Outside of regulated markets, pharmaceutical leaders are also becoming more selective to reduce risks. Bilim İlaç, which has one of the widest global footprints with 60 countries in the basket, is narrowing its focus to fewer markets: “If a market does not exceed a certain threshold, we will re-evaluate our exports there, otherwise we are faced with huge workloads and many high hidden costs.”

These hidden costs reveal themselves to companies around the world: Drogsan’s operations in SE Asia and Azerbaijan have been hindered by bureaucratic and economic issues; Santa Farma felt the challenges of political instability in Latin America; Dem İlaç also shared how distributing in countries like Libya requires constant monitoring of daily developments.

In challenging markets, working directly with distributors is less effective, so the best option has been to find the right partnership. Sanovel partnered with Abbott Laboratories in 2018 to enter Russia, an attractive market by size but one that is not easy to navigate. Partnerships are especially crucial for small companies with global aspirations. Tibo, an acronym for “Trends in Innovative Biotech Organisation,” is a start-up founded in 2005 by Professor Tanil Kocagöz, who is known for having developed a fast diagnosis kit for tuberculosis. However, running the kits in global markets has not been possible due to competition from multinationals. “While we produce US$500,000 worth of product a year, global competitors produce US$4 billion equivalent,” he said.

 

Unacknowledged quality

The problems presented by the price-quality paradigm extend into the discussion about export markets as well. Turkey offers the lowest priced medications in Europe while adhering to the same standards of quality. However, Turkey’s acceptance is eclipsed by its reputation. “From a regulatory perspective, Turkey is possibly one of the toughest markets because the country does not have its own regulation system and it mirrors the regulations of the FDA, Europe and other countries,” explained Zafer Toksöz, CEO of biotech start-up Arven.

Turkey’s GMP regulations came into effect in 1983, harmonizing the market with European standards. The TiTCK (Turkish Medicines and Medical Devices Agency) is the official agency overseeing quality compliance for pharma. Established in 2011, the agency’s mandate has evolved from a purely regulatory role to a multi-purpose stakeholder in both increasing access to healthcare and supporting the pharma industry. Having completed the first phase of strategic planning between 2013 and 2017, the regulatory body has entered a second stage expected to run until 2022. During this new mandate, the agency is continuing to align its procedures to their foreign counterparts to improve quality compliance and credibility for the industry.

Turkey has not only emulated strict guidelines, but it has also promoted quality at a grassroots level. For example, Dr. Seyfullah Dağistanli dedicated much of his professional life to improving pharmacovigilance (PV) in Turkey: “In early 2000s, the PV system in Turkey was too big and with many shortcomings because it was simply taking after the European guidelines, but copying a pre-given system is not enough as we needed to create a culture of quality”, he explained.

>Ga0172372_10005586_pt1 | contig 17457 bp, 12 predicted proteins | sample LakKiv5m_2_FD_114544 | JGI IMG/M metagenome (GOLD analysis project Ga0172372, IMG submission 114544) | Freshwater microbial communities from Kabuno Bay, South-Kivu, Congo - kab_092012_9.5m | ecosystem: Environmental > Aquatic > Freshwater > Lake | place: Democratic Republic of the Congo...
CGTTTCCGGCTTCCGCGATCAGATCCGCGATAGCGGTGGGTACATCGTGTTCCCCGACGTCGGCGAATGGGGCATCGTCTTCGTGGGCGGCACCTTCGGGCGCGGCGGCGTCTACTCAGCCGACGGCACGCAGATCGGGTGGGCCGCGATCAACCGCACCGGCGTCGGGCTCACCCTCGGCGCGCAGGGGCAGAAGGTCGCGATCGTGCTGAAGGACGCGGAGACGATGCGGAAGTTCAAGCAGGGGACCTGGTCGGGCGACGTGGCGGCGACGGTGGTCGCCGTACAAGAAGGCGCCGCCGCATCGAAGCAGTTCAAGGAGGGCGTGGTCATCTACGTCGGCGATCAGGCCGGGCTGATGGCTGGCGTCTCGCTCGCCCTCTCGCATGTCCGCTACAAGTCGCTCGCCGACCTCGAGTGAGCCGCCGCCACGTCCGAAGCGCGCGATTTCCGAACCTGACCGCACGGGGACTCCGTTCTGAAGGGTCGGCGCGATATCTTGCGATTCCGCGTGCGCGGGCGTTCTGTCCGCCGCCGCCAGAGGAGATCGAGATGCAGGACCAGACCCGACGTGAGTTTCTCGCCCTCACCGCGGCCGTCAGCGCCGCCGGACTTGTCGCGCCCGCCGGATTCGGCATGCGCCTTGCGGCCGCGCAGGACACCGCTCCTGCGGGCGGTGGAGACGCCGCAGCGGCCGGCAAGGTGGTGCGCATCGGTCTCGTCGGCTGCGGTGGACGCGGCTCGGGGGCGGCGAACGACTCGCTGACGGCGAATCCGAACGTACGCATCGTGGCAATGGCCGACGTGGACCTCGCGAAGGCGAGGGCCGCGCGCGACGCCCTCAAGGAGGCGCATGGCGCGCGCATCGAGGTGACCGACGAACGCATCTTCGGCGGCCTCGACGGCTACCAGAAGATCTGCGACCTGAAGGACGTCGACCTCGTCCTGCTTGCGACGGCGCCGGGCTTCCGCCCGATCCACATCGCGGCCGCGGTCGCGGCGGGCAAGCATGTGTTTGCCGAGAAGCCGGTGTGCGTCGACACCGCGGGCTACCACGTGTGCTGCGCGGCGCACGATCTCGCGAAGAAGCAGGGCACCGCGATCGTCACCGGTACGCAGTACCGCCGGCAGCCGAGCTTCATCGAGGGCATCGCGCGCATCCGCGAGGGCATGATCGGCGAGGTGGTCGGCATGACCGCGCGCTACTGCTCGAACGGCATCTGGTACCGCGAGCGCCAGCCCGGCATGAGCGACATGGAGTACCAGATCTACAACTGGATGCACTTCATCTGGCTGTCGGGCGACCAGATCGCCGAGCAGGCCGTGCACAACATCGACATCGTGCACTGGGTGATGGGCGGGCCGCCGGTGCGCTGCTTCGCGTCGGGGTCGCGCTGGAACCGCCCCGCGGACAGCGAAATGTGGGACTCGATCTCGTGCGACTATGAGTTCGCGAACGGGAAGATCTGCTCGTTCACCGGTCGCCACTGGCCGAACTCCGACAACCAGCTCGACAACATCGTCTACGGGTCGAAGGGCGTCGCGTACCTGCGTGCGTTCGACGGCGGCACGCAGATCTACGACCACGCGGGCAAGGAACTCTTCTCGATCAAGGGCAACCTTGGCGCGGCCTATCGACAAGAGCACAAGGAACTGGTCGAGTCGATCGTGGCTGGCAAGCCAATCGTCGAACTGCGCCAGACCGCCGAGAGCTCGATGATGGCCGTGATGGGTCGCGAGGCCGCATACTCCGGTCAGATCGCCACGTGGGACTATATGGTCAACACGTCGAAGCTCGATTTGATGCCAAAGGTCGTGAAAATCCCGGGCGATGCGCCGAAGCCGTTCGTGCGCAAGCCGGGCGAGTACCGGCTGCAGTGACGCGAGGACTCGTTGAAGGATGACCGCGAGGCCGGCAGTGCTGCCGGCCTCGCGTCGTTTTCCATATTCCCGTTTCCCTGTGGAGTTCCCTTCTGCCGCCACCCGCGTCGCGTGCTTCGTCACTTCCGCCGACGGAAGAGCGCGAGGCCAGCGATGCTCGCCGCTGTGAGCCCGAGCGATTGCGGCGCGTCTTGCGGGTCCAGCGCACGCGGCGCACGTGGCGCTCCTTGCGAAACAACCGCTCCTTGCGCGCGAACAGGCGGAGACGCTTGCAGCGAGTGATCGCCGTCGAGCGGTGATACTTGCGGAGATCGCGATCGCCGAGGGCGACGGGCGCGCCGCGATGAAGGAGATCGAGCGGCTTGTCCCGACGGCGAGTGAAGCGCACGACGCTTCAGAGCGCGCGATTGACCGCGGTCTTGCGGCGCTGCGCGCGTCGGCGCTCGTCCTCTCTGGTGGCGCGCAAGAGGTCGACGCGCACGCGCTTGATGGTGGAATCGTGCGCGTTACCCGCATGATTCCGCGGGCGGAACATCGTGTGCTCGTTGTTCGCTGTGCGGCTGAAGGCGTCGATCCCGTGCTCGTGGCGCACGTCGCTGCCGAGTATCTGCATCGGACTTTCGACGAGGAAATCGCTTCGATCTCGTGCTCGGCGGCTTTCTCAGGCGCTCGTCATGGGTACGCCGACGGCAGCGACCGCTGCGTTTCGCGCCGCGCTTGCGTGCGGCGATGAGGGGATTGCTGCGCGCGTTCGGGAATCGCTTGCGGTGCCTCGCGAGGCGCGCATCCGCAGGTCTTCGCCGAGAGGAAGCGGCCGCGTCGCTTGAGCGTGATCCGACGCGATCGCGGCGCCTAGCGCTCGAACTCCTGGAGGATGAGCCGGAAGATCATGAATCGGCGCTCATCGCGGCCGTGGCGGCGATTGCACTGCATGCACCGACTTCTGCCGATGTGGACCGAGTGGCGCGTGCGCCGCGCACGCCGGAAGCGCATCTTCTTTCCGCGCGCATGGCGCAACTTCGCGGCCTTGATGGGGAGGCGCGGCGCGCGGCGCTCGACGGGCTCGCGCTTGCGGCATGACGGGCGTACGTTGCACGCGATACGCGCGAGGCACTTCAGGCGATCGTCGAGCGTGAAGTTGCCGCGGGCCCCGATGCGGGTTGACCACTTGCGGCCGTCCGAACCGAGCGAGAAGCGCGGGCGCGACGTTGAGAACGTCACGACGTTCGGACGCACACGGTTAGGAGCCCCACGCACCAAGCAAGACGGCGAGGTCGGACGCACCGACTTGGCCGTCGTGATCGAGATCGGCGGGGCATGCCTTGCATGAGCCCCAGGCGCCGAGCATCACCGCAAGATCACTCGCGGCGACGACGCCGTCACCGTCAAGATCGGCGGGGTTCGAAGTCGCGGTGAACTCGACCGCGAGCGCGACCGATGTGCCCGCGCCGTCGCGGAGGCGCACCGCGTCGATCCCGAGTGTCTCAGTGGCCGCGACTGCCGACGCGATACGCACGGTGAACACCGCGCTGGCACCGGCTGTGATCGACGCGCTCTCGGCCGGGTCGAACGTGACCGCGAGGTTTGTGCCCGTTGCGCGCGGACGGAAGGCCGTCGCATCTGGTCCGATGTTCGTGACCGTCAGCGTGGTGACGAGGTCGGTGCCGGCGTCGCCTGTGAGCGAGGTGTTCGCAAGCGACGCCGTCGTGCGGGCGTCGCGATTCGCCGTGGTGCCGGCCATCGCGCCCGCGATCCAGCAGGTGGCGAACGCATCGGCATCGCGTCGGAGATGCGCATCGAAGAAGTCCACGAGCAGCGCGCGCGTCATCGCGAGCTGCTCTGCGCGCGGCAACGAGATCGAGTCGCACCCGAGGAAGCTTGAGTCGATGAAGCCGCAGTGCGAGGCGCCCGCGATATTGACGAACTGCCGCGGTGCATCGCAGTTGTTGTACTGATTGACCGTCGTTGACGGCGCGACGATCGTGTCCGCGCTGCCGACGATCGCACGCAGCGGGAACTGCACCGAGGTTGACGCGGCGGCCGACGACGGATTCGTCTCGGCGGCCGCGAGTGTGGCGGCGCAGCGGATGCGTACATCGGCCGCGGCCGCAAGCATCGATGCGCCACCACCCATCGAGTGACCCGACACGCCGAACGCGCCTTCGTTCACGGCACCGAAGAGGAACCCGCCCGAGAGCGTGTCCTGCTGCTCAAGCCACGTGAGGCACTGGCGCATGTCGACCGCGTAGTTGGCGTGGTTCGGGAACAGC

Having worked as the head of department for the MoH in 2000, Seyfullah established both the Pharmacovigilance Association and the private firm, Delta PV, through which he is looking to educate the market and instill an industrial culture that places quality above all else.

Although its quality standards are comparable to the rest of Europe, Turkey’s pharma industry does not enjoy the same recognition as its more popular European peers for a variety of reasons. Firstly, export markets are less acquainted with Turkish drugs, which have only started to appear globally relatively recently; the more quality, made-in-Turkey drugs that reach international markets, the stronger the Turkish brand will become. Unlike European companies that have created popular global brands, few Turkish firms have developed a prominent enough name to represent the country’s qualities. On the contrary, the negative projection of Turkey on the global stage has tainted the industry, impacting the receptiveness of Turkish drugs. “Making people trust that products can be efficiently developed in Turkey is still a hard task. We need to build brand appetite not only for FloraBio, but for Turkey as well,” said Cem Erdem, GM of FloraBio, a start-up involved in cell line development.

Acknowledging the need to create brand equity for Turkey and Turkish products, the government is running a program called Turquality, designed to turn local players into global names. Successfully enrolled companies receive subsidies for the costs of launching in new markets. Nobel, accepted in the Turquality program in 2015, is the only pharma business without a foreign trade deficit, and it also boasts one of the fastest growth rates. The program has also been extended to service providers, including Ekol Logistics, a Turkish logistics company the size of a multinational and that employs over 8,000 people.